As we’ve now officially wrapped a very successful year for hoteliers across North America, I’ve assembled my ‘Top Ten’ list of items of trends and events that have had the most profound influence on our industry.
While some of the items proposed for this listicle may have arguably occurred in the years prior to 2017, I have put them here as their effects were predominantly felt over the past 12 months. And to build the necessary level of anticipation, I’ve given these my own ordering of importance, starting from last and working up to the first position.
- The first hotelier to become President. Love him or hate him, Trump is the first POTUS to have his name emblazoned onto the sides of numerous luxury properties both domestically and around the world. For semantics sake, I am told that Thomas Jefferson also owned a small inn, but even if this is the case the scale is incomparable. I chose President Trump for several of his policies unrelated to his namesake hotel chain that have impacted North American hospitality in various ways. Amongst them are foreign visa requirements and the budgeted reduction in corporate taxes.
- The biggest becomes even bigger, and who’s next? The merger of Marriott and Starwood became official in late 2016, and the first few months post-Congressional approval were spent trying to figure out how exactly these two megaliths would play together. During 2017, the union stabilized with the integration of booking engines, sales forces, loyalty programs and many other operational issues that have made it clear that the biggest hotel company in the world is not in fact suffering from a dissociative personality order that many prophesized. The future looks bright and we will undoubtedly see more streamlining in the coming year as well as other big mergers in what is slowly becoming an era of consolidation.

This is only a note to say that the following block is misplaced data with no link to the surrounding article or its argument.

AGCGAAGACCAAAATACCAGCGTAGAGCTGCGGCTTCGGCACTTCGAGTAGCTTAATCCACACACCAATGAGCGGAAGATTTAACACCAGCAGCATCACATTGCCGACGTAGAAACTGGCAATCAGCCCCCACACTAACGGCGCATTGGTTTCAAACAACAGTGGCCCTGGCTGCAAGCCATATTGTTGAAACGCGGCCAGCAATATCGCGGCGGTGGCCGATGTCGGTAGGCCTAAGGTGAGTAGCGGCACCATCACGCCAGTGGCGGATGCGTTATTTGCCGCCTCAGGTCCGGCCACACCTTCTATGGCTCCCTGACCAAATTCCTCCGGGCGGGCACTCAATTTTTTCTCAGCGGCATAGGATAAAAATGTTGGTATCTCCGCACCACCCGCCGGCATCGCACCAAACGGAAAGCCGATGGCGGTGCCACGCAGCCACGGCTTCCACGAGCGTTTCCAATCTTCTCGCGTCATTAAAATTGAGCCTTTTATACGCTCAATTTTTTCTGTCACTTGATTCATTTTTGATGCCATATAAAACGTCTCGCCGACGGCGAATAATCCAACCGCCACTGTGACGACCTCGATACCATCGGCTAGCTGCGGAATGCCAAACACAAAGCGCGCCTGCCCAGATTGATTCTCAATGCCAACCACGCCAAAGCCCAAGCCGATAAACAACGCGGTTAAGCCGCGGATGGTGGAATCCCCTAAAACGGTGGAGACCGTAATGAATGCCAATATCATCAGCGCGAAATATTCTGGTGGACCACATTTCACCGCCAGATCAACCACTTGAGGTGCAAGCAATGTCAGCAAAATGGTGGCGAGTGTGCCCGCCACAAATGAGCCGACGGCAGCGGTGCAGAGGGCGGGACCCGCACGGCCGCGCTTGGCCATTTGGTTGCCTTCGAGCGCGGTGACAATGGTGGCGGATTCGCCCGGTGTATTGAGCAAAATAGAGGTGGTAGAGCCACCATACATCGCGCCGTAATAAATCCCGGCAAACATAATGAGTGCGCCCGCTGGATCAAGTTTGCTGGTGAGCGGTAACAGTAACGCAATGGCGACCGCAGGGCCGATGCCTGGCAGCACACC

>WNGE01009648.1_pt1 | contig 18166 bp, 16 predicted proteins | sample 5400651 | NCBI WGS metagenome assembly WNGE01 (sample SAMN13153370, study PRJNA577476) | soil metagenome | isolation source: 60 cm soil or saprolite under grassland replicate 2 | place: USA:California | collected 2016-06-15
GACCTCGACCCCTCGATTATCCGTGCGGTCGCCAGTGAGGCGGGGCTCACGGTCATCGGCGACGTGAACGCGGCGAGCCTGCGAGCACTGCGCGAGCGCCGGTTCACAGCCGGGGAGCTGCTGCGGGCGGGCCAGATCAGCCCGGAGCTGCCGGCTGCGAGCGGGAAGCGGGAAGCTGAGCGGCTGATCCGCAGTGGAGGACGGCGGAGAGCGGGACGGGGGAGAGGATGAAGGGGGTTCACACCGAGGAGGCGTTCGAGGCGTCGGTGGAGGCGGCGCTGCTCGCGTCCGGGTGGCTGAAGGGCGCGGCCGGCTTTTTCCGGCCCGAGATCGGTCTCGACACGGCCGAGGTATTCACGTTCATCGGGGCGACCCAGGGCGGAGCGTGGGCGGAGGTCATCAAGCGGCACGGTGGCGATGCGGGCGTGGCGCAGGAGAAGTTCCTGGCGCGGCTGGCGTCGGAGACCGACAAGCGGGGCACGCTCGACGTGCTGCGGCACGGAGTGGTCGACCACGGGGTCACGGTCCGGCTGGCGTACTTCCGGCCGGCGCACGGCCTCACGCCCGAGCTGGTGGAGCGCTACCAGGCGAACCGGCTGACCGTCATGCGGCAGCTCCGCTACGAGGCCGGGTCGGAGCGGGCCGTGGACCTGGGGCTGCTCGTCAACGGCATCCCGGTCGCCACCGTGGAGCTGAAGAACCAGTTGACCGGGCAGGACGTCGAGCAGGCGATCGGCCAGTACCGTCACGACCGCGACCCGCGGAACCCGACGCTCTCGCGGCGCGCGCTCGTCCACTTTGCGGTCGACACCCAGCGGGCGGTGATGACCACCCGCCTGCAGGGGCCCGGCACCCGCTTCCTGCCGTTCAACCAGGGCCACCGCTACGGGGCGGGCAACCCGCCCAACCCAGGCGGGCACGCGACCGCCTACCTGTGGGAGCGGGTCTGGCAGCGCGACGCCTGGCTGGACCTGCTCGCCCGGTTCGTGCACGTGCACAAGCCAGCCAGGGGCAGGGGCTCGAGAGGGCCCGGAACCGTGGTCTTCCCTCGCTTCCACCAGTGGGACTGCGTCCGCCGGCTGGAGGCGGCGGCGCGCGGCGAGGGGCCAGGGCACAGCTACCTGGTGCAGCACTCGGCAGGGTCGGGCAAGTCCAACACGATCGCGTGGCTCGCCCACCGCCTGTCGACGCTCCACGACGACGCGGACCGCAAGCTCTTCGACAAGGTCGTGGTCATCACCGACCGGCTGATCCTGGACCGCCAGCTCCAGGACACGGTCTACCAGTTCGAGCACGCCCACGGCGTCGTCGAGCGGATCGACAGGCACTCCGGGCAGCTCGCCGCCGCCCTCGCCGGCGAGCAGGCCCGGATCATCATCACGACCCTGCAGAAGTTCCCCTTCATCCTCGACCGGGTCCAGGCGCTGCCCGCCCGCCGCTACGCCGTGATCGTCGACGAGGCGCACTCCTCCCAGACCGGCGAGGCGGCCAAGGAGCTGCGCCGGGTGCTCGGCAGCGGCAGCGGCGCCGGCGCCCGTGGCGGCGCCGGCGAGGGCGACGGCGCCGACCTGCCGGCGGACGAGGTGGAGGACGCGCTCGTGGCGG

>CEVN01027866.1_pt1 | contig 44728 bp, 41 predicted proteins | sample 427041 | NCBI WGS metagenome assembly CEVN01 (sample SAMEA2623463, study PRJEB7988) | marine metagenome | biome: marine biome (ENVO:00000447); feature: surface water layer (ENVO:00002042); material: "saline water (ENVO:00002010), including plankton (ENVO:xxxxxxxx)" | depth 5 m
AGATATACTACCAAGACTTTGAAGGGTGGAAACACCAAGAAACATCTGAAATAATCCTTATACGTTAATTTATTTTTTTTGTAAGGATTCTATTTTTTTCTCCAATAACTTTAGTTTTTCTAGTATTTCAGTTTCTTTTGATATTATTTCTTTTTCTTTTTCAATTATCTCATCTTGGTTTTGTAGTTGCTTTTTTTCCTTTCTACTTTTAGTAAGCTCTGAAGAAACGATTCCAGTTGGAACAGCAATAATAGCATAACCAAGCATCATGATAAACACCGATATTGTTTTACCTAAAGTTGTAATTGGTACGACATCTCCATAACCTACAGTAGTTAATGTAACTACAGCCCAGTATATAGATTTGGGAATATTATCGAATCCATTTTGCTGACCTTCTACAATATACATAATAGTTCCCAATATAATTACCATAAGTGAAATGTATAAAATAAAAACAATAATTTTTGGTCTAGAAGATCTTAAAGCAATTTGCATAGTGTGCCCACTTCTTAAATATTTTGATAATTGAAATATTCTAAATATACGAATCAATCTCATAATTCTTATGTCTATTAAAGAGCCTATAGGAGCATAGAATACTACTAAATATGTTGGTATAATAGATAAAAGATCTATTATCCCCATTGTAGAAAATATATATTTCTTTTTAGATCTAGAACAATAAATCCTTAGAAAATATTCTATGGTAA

- We have a ‘brand’ for you, too. Building upon the momentum from previous years, every hotel corporation must now have a brand that specifically targets some illusive traveler micro-demographic. Heaven forbid the millennials and the soon-to-be-important iGeneration endure the same hotel brands that their parents used to stay at! And is it possible that the Marriott-Starwood behemoth has over 30 different brands under their corporate headquarters roof? While many corporations are streamlining brands – particularly in the packaged goods sector like P&G and Unilever but also companies like General Motors – our hotel gurus seem to be going in the opposite direction. Perhaps it’s because their business is one of selling franchises, not guestrooms. As they say, this too shall pass, and I predict that we will soon reach our collective maximum tolerance of hotel brands where any additional names prove to hold no value whatsoever.
- Channel parity can only last so much longer. France has determined that channel costs can be factored into pricing. Likewise, the EU is slowly beginning the process of adapting this throughout its representative nations. The issue is brewing in the lower courts of the United States, and it is only a matter of time before the cost of customer acquisition is considered a factor in brand.com vs OTA pricing. If this passes, it will definitely help reinvigorate the push for direct bookings as well as let our revenue managers get even more creative with their channel mixing.
- Hospitality technology goes global. If you have not been to HITEC, crawl back into your cave! Our industry’s adoption of technology is the single most important factor in terms of our long-term success, both by helping streamline back-end processes and upgrading the guest experience so we can all stay ahead of what alternate lodging providers are now offering. While I was a proud attendee of HITEC 2017 held for the first time in my hometown of Toronto, the organizers are doubling down this upcoming year on their worldwide presence with a second outing in Amsterdam as well as another smaller tradeshow in Dubai. While this convention’s main focus is on hotel tech, look for this niche to become increasingly more prevalent in other mainstay gatherings on the annual circuit.